In order to realize South Africa’s ambition to increase its share of renewable energy with more than 20 percent in 2030, technical specifications are now in place to integrate battery energy storage. Battery energy storage can help the South African grid to utilize variable renewable energy in an optimal manner. The important technical pre-work is a result of a close energy partnership between Danish and South African energy authorities.
Green energy is on the rise in South Africa. New initiatives to diversify the energy mix, introduce a larger range of renewables and address the serious issue of insufficient energy capacity seek to fulfil the country’s increasing energy demand. The ambitions are laid out in the “Integrated Resource Plan 2019” on South Africa’s green energy transition towards 2030.
According to the plan, the share of coal is projected to drop by 30 per cent by 2030, with renewables rising to about 25 per cent. As a result of the shift, South Africa needs new ways of storing its energy to ensure that a steady supply of electricity – also on calm and windless afternoons. A game-changer may be battery storage facilities.
In that light, the Grid Code Secretariat at South Africa’s primary electricity supplier, Eskom, has recently submitted recommendations on important technical standards for integrating battery energy storage in the electrical grid to the National Energy Regulator (NERSA). The technical pre-work is an important pre-requisite to ensure integration of battery energy storage systems into the network for a well-functioning grid with an increased share of renewable energy. This is as a result of the Danish-South African energy partnership, which has been active since 2013.
Close cooperation on important technical specifications
The development and adoption of battery energy storage systems is an emerging trend worldwide. Denmark has been one of the first countries in Europe to develop and specify technical regulations for battery energy storage systems. The close cooperation between South Africa and Denmark is therefore a crucial element in the country’s bid to achieve its goals for a greener transition of the energy grid.
In August 2020, Eskom called for bids, for the design and construction of a battery energy storage system to be installed in the Western Cape, where the group’s 100 MW Sere wind farm is located. This was the first step for the procurement process for large scale battery energy storage solutions and the first of its kind in all of Africa.
In order to ensure the safe, secure and stable operation of the power system, a grid connection code for battery energy storage has been developed. The grid connection code and the related testing guidelines have been developed in close collaboration with the Danish Energy Agency and the Danish TSO, Energinet, as one of the main activities realized within the South African-Danish energy partnership programme framework.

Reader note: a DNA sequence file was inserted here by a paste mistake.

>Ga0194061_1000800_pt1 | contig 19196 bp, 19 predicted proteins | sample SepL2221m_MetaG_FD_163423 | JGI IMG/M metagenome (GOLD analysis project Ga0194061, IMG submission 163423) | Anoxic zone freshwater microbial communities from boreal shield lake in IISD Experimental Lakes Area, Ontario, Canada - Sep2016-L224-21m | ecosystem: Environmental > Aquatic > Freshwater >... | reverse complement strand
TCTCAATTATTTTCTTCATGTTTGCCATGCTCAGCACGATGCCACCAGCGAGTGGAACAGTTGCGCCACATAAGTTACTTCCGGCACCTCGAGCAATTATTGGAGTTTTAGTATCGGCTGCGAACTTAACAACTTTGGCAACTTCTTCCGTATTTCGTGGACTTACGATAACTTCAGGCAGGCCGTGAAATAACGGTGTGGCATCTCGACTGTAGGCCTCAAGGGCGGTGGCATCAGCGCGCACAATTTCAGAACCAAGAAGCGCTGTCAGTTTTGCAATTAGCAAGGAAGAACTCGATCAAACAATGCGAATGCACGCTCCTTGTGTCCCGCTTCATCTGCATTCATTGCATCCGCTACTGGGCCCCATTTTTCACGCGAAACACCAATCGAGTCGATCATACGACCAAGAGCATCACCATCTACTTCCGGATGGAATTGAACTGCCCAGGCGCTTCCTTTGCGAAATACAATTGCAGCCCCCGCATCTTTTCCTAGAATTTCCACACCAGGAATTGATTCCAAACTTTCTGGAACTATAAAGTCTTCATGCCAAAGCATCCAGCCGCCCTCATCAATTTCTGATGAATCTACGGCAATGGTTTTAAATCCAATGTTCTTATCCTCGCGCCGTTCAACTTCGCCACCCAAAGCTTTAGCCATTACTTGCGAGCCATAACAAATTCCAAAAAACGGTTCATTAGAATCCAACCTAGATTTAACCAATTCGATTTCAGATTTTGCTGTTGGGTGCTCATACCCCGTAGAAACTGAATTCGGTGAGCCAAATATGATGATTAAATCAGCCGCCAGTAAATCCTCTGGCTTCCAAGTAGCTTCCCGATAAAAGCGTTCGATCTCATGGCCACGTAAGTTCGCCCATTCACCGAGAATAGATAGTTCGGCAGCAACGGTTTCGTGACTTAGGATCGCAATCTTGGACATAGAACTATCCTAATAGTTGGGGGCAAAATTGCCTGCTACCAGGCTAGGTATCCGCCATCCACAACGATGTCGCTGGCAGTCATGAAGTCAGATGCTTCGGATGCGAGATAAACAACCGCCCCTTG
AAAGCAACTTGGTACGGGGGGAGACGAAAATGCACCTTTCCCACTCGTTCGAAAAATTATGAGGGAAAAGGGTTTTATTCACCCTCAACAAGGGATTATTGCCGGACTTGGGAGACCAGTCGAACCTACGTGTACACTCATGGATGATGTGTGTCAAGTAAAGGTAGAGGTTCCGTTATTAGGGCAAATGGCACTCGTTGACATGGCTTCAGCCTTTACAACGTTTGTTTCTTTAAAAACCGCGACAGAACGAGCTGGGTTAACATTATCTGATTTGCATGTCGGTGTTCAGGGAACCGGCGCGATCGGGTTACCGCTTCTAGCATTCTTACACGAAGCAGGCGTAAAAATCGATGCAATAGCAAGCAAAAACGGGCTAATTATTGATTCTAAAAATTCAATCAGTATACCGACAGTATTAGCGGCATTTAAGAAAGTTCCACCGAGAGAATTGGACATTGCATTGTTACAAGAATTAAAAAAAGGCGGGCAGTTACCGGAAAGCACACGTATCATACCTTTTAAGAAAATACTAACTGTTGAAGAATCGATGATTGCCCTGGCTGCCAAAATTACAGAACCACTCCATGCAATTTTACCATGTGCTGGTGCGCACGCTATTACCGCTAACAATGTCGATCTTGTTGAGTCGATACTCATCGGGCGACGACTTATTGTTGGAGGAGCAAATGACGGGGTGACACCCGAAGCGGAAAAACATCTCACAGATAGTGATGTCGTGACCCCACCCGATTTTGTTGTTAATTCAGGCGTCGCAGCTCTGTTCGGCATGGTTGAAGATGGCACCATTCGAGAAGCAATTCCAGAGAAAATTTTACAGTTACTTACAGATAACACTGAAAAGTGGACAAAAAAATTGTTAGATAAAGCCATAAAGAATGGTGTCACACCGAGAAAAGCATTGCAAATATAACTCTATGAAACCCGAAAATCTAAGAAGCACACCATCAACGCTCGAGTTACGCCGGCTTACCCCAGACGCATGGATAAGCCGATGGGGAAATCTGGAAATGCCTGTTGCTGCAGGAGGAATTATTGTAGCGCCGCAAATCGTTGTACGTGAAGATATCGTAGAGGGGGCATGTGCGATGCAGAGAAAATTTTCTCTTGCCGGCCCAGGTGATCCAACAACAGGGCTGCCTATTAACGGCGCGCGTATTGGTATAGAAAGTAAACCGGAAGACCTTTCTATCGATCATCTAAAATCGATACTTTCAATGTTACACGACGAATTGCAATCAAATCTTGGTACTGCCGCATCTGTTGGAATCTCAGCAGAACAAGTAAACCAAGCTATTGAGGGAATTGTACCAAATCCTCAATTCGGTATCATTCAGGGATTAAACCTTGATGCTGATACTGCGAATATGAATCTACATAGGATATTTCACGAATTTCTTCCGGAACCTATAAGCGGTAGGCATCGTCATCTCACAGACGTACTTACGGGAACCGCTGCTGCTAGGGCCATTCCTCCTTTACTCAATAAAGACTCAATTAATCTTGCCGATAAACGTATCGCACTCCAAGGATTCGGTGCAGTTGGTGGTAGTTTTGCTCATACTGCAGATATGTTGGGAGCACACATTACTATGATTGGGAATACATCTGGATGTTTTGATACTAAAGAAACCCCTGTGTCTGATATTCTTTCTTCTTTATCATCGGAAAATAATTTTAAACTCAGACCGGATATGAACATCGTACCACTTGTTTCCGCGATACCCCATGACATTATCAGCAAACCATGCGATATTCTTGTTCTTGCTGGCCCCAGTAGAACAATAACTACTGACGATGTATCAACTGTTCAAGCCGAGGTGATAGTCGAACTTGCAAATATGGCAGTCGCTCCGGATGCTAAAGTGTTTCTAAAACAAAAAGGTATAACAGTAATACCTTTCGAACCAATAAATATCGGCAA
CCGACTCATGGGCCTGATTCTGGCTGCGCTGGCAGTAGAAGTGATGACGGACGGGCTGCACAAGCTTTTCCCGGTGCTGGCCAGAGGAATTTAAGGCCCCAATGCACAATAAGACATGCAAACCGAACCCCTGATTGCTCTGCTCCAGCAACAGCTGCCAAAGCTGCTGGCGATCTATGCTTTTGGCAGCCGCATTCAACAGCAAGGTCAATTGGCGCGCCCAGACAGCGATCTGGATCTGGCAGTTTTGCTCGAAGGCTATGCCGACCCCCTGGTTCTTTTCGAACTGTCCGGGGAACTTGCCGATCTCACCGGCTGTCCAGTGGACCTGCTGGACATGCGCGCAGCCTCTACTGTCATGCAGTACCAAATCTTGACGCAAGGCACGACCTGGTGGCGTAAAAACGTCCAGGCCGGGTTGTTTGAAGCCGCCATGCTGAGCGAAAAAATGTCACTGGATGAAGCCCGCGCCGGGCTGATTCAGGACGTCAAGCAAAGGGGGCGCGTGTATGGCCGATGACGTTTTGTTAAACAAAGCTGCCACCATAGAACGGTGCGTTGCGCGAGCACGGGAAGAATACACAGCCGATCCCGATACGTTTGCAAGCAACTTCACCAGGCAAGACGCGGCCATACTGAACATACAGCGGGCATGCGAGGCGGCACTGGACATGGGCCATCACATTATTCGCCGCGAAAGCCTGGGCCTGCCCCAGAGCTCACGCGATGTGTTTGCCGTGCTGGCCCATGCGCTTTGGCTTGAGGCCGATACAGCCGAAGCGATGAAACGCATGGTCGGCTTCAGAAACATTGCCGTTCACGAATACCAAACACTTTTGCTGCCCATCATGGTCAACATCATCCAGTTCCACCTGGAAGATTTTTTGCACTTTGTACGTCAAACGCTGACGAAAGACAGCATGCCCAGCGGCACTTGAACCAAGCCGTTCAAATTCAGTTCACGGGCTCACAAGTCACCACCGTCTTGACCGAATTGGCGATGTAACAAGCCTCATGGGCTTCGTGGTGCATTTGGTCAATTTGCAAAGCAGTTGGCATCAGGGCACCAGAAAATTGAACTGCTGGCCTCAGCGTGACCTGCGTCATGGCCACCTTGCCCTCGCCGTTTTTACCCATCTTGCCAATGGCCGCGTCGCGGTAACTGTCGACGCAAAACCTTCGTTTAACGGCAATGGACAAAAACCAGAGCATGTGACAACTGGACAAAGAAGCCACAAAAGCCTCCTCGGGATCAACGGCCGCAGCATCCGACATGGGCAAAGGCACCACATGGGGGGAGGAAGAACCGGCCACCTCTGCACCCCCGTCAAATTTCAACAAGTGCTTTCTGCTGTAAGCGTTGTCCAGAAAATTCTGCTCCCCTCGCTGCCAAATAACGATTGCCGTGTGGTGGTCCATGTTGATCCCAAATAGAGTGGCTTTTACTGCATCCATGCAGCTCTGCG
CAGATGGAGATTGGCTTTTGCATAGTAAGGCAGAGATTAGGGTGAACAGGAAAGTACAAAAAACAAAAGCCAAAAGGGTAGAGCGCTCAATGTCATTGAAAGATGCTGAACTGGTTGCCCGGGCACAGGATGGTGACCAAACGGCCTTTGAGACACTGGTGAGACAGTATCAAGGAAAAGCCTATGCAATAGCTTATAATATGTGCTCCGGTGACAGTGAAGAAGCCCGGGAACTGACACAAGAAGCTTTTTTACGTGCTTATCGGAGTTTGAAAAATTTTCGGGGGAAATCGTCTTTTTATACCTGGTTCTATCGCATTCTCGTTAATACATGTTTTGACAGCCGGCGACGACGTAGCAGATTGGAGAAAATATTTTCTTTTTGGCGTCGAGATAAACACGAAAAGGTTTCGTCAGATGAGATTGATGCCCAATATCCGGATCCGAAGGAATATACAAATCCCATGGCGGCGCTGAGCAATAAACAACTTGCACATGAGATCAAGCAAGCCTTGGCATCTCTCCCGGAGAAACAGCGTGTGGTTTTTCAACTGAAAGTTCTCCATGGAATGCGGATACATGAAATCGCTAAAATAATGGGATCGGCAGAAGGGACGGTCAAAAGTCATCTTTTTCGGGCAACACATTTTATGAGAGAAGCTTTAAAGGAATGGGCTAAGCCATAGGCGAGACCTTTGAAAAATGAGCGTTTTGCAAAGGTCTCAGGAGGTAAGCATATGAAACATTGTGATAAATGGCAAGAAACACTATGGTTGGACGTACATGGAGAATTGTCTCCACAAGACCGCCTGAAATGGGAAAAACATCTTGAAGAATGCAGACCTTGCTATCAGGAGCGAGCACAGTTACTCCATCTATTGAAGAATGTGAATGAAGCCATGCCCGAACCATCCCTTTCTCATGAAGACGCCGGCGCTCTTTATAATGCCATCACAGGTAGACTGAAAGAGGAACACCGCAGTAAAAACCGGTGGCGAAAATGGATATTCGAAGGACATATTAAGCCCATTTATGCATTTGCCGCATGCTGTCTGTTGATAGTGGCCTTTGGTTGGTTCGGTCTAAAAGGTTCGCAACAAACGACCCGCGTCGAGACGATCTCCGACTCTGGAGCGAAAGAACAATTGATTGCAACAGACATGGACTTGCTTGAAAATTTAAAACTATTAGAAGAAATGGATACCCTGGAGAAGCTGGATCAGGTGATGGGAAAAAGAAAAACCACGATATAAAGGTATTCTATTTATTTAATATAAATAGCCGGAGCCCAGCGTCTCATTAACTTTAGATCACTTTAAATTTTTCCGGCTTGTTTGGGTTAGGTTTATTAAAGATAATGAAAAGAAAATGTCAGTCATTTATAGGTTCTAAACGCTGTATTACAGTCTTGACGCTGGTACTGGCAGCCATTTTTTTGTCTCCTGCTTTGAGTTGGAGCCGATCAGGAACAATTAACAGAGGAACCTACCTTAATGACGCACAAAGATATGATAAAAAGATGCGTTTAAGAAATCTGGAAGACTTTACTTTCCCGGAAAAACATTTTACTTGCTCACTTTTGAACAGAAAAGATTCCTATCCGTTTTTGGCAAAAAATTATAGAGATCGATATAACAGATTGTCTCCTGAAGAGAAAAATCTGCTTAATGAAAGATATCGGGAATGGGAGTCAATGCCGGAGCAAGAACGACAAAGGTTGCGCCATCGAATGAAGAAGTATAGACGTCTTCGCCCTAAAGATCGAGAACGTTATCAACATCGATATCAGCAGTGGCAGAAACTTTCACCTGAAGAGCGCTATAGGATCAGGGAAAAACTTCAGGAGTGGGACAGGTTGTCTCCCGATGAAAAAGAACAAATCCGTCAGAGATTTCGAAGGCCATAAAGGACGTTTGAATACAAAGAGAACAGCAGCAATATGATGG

The parties have been collaborating extensively on the regulation during the last two years where the Danish Energy Agency, Energinet, NERSA, Eskom’s Grid Code Secretariat and industry experts have been sharing experiences and best practices to develop regulation for emerging green technologies like battery energy storage systems.
The South African-Danish energy collaboration in facts:
- In 2013, South Africa and Denmark entered a long-term cooperation agreement with the purpose of promoting a transition in South Africa to a low-carbon economy. It is financed by the Danish government and administered by the Danish Energy Agency in close cooperation with the Danish embassy and TSO, Energinet.
- The Danish Energy Agency cooperates with the Department of Mineral Resources and Energy (DMRE) and Eskom through the joint Energy Partnership Programme between South Africa and Denmark. The programme is just entering in its third phase running from November 2020 until 2025 and will focus on just energy transition, renewable energy procurement, integration of renewable energy into the power grid and long-term energy scenario modelling.
- The Danish Energy Agency partners with 16 countries, which in total account for more than 60% of the global CO₂ emissions. The aim is to share Danish experiences on shaping an energy system that combines a green, low-carbon and reliable energy supply with economic growth